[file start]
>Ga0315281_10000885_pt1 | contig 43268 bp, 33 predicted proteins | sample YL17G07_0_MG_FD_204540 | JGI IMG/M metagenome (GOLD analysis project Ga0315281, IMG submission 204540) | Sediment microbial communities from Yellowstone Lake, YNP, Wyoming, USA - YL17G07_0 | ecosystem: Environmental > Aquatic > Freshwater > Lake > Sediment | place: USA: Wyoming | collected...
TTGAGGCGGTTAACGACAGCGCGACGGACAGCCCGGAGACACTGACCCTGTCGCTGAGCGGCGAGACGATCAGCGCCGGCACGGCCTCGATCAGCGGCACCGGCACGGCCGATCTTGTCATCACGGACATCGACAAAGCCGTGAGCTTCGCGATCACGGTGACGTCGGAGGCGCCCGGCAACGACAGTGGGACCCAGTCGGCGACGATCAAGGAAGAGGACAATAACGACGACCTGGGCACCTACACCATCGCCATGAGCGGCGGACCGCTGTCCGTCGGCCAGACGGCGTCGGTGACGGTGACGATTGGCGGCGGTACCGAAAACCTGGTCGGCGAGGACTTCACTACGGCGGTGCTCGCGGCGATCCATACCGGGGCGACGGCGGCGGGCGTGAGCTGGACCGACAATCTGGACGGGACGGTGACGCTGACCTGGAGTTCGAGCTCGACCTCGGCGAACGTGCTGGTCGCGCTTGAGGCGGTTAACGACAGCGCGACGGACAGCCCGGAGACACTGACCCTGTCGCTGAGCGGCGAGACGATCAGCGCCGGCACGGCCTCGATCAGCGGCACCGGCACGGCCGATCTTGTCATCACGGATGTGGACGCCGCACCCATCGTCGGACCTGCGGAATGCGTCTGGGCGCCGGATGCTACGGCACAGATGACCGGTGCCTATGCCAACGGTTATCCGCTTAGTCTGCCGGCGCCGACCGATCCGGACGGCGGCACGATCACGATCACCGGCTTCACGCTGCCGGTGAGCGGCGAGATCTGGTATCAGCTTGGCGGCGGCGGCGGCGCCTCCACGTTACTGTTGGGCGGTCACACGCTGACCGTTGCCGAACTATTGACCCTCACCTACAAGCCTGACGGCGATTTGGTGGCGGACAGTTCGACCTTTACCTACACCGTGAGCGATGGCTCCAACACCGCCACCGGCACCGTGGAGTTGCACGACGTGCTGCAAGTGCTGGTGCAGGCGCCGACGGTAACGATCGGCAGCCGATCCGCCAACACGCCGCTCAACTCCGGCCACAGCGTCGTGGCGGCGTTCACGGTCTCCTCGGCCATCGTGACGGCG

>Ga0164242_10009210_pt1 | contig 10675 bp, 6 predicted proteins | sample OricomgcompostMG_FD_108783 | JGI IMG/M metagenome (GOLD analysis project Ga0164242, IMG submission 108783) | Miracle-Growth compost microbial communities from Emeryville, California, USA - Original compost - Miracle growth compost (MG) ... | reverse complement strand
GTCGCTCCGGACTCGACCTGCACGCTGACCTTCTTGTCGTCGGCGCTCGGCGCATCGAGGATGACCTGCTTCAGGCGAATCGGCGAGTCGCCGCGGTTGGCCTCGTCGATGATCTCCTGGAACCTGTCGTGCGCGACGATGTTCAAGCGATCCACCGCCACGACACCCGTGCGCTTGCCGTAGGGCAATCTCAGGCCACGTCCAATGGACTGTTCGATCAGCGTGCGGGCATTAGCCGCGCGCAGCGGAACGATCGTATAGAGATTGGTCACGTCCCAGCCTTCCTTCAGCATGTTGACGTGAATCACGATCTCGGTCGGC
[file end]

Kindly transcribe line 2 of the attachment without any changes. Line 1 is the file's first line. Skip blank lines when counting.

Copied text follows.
TTGAGGCGGTTAACGACAGCGCGACGGACAGCCCGGAGACACTGACCCTGTCGCTGAGCGGCGAGACGATCAGCGCCGGCACGGCCTCGATCAGCGGCACCGGCACGGCCGATCTTGTCATCACGGACATCGACAAAGCCGTGAGCTTCGCGATCACGGTGACGTCGGAGGCGCCCGGCAACGACAGTGGGACCCAGTCGGCGACGATCAAGGAAGAGGACAATAACGACGACCTGGGCACCTACACCATCGCCATGAGCGGCGGACCGCTGTCCGTCGGCCAGACGGCGTCGGTGACGGTGACGATTGGCGGCGGTACCGAAAACCTGGTCGGCGAGGACTTCACTACGGCGGTGCTCGCGGCGATCCATACCGGGGCGACGGCGGCGGGCGTGAGCTGGACCGACAATCTGGACGGGACGGTGACGCTGACCTGGAGTTCGAGCTCGACCTCGGCGAACGTGCTGGTCGCGCTTGAGGCGGTTAACGACAGCGCGACGGACAGCCCGGAGACACTGACCCTGTCGCTGAGCGGCGAGACGATCAGCGCCGGCACGGCCTCGATCAGCGGCACCGGCACGGCCGATCTTGTCATCACGGATGTGGACGCCGCACCCATCGTCGGACCTGCGGAATGCGTCTGGGCGCCGGATGCTACGGCACAGATGACCGGTGCCTATGCCAACGGTTATCCGCTTAGTCTGCCGGCGCCGACCGATCCGGACGGCGGCACGATCACGATCACCGGCTTCACGCTGCCGGTGAGCGGCGAGATCTGGTATCAGCTTGGCGGCGGCGGCGGCGCCTCCACGTTACTGTTGGGCGGTCACACGCTGACCGTTGCCGAACTATTGACCCTCACCTACAAGCCTGACGGCGATTTGGTGGCGGACAGTTCGACCTTTACCTACACCGTGAGCGATGGCTCCAACACCGCCACCGGCACCGTGGAGTTGCACGACGTGCTGCAAGTGCTGGTGCAGGCGCCGACGGTAACGATCGGCAGCCGATCCGCCAACACGCCGCTCAACTCCGGCCACAGCGTCGTGGCGGCGTTCACGGTCTCCTCGGCCATCGTGACGGCG